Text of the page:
Media Watch


Mark Evans said he vividly remembers the day in May 2009 when Gannett finally shut down the print version of the Tucson Citizen.

As the Citizen staff dealt with the realization the paper was finally closing, Gannett offered Evans a job: As editor/administrator of, he could maintain a blog site designed as much to appease complicated legal issues as to be an outlet for the stated purpose of commenting on area news.

"They never wanted it to exist in the first place. It was a compromise they had to make," Evans said of the new, which was born as the result of a morass of legal issues largely centering on the dissolution of Gannett's Joint Operating Agreement with Arizona Daily Star publisher Lee Enterprises.

"The night I was offered the job was the day everybody else was laid off. The description of what I was supposed to be doing was laughable: 'Comment on the day's news.' I could have done that for six months; nobody would have read the thing, and Gannett or Lee could have gone to the Justice Department asking if that was enough: 'Can we pull the plug on that?' I was determined to keep a job."

Since then, Evans has played a major role in putting together the area's most significant hub for "community journalism" and online commentary related to the issues and lifestyles affecting residents in Southern Arizona.

"Right now, we have about 50 active writers, and of those, 12 blog multiple times a week. Some write every single day, others two to three times a week," Evans said. "The ones who write frequently are the ones who get decent traffic."

Evans said the site generates in the neighborhood of 290,000 unique visitors every month. That's compared to 350,000 during the dying days of the afternoon daily. However, Evans said the old site kept viewers longer and averaged about 2 million page views a month, whereas the current incarnation is more in the half-million range.

Still, those are decent numbers, and the home office is taking heed.

"Gannett has been pleasantly surprised with the traffic, and as a result, I'm getting support from Gannett corporate," Evans said. "They've helped me design the site. (The updated look launched last month.) They're helping me with newsfeeds from the great wide world of Gannett. We're now getting video from the entire Gannett world. If there's breaking news from anywhere around the country, I can go through Gannett and put it on the site."

The process has been one big learning experience, to say the least.

A key focus for Evans has been separating the concepts of online journalism (tracking a story, calling sources, reporting gathered information) and generic blogging. includes both, but Evans is focusing on ways to create a generic journalistic blueprint for writers who, in most cases, haven't had traditional journalism training.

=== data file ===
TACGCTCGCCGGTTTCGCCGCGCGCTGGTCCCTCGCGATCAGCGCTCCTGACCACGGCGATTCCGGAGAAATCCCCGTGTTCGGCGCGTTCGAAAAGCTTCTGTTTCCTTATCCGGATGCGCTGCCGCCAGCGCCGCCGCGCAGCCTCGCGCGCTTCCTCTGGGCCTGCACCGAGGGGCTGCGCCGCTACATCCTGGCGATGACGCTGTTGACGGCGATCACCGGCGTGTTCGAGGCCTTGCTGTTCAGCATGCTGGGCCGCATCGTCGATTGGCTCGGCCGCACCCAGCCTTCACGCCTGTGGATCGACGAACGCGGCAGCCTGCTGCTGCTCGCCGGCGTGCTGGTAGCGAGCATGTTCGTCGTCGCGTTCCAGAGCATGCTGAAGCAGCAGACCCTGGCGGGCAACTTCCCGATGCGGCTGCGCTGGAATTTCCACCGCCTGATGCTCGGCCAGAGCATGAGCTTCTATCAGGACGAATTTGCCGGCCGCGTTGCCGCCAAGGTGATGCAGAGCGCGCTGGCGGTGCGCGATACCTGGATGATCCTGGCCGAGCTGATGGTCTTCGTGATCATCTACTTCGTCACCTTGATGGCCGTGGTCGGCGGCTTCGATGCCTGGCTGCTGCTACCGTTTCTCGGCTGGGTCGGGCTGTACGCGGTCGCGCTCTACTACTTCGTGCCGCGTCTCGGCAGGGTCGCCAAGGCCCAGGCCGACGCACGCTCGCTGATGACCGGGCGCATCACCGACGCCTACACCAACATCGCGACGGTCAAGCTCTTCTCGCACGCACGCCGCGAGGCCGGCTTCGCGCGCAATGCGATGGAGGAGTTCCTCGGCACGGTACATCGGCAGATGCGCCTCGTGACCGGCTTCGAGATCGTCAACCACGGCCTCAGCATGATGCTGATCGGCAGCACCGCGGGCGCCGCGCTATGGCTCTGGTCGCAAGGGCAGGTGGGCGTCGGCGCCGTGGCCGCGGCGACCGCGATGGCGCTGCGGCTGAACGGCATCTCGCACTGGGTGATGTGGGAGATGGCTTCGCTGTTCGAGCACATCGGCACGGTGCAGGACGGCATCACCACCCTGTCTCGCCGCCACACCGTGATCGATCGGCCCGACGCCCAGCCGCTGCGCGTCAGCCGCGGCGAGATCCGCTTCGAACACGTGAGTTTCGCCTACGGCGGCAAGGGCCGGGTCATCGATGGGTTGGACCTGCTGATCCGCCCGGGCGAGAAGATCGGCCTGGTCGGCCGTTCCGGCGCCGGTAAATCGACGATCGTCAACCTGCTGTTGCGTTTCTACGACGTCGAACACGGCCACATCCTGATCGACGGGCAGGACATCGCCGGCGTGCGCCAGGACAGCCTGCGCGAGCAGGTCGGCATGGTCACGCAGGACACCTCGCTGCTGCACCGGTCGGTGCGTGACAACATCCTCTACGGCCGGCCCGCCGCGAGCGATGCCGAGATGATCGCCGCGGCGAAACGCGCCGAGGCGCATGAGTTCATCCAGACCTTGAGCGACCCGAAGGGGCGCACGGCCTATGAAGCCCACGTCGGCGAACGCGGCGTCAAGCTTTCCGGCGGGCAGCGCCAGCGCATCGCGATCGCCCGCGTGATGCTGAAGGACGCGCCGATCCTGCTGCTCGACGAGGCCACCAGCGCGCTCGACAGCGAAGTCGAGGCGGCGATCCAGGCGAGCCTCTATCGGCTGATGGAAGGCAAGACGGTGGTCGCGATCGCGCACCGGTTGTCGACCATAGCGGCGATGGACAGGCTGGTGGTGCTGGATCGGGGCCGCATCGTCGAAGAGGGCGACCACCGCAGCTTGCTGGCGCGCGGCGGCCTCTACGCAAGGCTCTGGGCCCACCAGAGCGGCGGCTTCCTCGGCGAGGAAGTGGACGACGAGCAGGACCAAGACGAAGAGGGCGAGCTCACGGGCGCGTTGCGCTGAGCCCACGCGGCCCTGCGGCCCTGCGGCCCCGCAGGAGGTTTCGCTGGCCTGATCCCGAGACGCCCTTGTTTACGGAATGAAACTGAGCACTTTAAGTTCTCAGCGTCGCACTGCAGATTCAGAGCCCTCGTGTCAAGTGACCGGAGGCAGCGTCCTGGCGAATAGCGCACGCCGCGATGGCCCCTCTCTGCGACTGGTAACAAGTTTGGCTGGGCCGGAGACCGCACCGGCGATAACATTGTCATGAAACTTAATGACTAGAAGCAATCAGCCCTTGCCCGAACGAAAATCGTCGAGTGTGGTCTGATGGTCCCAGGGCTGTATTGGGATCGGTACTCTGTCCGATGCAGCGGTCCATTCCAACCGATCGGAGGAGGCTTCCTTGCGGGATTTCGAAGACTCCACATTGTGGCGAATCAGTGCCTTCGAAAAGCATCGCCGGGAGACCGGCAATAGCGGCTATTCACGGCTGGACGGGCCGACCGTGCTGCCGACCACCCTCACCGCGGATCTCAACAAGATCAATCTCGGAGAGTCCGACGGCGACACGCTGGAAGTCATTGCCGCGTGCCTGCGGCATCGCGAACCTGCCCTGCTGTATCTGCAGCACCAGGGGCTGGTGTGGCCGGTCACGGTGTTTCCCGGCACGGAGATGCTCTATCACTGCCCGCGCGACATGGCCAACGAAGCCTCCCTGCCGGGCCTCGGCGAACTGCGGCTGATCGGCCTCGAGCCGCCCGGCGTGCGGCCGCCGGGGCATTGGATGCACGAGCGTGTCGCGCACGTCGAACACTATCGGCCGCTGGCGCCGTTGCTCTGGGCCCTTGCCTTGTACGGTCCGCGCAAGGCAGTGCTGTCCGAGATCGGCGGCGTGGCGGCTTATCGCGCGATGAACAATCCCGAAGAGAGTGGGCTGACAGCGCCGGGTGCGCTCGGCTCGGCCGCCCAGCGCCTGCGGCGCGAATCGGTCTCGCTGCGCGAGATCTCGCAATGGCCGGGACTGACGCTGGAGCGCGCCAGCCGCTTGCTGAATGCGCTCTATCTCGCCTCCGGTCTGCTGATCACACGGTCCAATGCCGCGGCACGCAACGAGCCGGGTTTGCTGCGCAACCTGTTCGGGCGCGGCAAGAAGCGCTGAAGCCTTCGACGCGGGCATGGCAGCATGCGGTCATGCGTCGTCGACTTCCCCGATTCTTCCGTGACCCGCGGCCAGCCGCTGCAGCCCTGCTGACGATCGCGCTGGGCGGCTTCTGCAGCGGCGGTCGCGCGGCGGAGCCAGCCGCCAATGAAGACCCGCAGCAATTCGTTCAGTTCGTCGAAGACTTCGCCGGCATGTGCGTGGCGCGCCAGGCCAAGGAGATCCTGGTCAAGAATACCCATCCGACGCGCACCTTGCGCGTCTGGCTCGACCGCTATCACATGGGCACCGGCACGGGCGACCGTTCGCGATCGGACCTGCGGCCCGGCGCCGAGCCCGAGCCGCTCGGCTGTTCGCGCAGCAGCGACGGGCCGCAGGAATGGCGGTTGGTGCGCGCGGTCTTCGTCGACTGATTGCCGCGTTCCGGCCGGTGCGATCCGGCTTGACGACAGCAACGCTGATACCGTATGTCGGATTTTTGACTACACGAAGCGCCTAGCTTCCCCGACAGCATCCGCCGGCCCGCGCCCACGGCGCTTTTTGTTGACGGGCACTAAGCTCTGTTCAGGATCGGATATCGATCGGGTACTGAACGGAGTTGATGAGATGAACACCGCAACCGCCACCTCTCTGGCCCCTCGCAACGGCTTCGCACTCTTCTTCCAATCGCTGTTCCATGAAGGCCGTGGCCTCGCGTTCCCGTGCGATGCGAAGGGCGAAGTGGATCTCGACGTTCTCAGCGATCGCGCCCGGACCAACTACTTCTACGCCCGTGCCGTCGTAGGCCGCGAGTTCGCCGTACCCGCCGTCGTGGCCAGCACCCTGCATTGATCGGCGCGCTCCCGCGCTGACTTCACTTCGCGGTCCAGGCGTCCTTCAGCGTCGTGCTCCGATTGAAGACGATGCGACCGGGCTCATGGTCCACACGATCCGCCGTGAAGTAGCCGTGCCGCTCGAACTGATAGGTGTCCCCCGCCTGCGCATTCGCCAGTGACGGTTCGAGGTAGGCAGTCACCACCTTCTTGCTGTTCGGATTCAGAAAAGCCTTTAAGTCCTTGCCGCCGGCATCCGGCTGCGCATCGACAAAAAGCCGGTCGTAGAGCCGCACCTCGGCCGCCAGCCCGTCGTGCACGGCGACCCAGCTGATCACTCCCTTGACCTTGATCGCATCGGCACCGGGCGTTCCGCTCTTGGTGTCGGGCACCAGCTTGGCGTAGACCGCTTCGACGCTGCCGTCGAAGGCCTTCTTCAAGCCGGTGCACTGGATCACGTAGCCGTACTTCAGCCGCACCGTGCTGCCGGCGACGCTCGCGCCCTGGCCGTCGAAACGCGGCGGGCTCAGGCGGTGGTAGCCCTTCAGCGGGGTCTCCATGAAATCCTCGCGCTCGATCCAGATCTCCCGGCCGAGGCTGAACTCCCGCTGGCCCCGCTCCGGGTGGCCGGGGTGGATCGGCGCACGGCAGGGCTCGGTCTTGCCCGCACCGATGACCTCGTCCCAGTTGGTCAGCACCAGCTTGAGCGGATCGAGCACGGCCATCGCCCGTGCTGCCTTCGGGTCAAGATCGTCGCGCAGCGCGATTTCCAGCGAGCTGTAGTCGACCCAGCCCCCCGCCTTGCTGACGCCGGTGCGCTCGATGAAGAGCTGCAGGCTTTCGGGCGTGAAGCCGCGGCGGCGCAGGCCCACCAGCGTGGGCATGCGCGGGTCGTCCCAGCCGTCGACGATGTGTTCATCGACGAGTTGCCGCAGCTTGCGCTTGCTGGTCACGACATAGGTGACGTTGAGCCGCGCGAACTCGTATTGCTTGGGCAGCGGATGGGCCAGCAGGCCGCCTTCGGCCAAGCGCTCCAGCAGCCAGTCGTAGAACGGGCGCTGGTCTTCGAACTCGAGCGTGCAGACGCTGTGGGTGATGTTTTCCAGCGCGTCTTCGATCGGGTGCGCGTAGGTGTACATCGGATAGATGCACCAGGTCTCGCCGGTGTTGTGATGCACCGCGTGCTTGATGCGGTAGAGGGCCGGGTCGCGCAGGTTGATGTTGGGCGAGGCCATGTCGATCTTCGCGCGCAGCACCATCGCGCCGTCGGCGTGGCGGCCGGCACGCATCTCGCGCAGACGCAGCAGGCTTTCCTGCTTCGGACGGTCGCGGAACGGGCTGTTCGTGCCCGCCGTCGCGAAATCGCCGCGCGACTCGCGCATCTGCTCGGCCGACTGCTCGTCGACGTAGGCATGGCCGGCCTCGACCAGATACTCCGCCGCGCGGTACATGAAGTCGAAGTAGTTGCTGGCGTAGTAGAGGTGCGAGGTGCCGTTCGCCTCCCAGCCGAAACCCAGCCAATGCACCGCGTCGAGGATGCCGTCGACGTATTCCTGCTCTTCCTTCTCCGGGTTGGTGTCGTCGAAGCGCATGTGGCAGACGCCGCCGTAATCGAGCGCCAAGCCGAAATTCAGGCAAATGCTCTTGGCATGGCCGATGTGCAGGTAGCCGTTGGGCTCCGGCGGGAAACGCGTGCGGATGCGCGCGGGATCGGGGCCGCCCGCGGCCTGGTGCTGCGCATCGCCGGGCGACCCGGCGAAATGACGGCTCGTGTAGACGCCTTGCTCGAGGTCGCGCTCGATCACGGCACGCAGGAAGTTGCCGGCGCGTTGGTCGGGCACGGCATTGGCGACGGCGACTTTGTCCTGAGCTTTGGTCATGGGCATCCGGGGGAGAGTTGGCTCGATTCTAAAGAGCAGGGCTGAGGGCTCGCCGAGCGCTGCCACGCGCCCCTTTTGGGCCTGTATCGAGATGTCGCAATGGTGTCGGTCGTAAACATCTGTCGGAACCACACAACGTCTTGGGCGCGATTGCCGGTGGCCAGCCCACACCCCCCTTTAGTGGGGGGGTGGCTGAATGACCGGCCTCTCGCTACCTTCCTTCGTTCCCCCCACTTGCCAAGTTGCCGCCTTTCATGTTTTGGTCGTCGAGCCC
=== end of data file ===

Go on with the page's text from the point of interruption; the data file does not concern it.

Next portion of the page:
"I've been working with the National Association of Citizen Journalists, which is trying to establish some citizen-journalism standards and create an academy and handbook," said Evans. "There needs to be an expanded definition of what is journalism, what is information provision, what is news provision, and that's going to sort itself as we go forward dealing with this new technology that allows people to go out and report their own news, and not rely on the infrastructure that was created through the university and journalism-school system.

"(Journalism) used to be an apprentice job. You got a job at your local newspaper as a kid working in the copy room, and you slowly moved your way up and worked through the different beats and learned as you moved along. In the '60s and '70s, that got replaced with the journalism school. You couldn't get a job in the business unless you had a journalism degree. Now if you have an interest in gathering and reporting news, you don't need a degree. Now there just isn't that infrastructure of the newspaper newsroom to provide the training and guidance and standards and practices of the profession, so what I'm trying to do is give (writers) the ability to learn the standards and practices of the profession. How they apply them is up to them."

Because of the basically nonexistent pay structure—Evans offers the benefit of the Citizen name and the site's solid search-engine optimization as incentive to writers—he is limited in the amount of changes he can make to blog content.

"Since these people are not being paid, I can't have any real influence over what they do, other than to set a basic set of ground rules. There's a very basic list of standards available on my blog," said Evans. "If I start saying, 'You can write this; you can't write that,' and editing copy, I own it, and I open myself up to the liability if they've made an error. But it also causes taxation problems. I can't have a slave-labor force where I have all these people working for me, and I don't pay them. I am providing them the vehicle. It's up to them whether they want to drive it or not."

To date, the road has been reasonably smooth.

"That was one of my worries," said Evans. "You give the untrained the power to write, and what could happen? Well, it's been fine."

On the financial front, lost a big portion of its J-Lab grant funding this year from American University. received just $15,000, compared to $45,000 the year before, which means a big hit to its popular sports-blog wing. The sales folks behind are now hoping to lure sponsors to specific blogs, as opposed to just scattering run-of-site ads across the Tucson Newspapers network.

"Revenue is being generated by the site. Whether we're making money or not, I don't know. My guess is probably not, but my intent is to break even by this time next year," said Evans.

"I've learned a lot in the last year. It's not what I got into the business to do, but it's certainly carried my interest. It's been a challenge. It's charting new territory."

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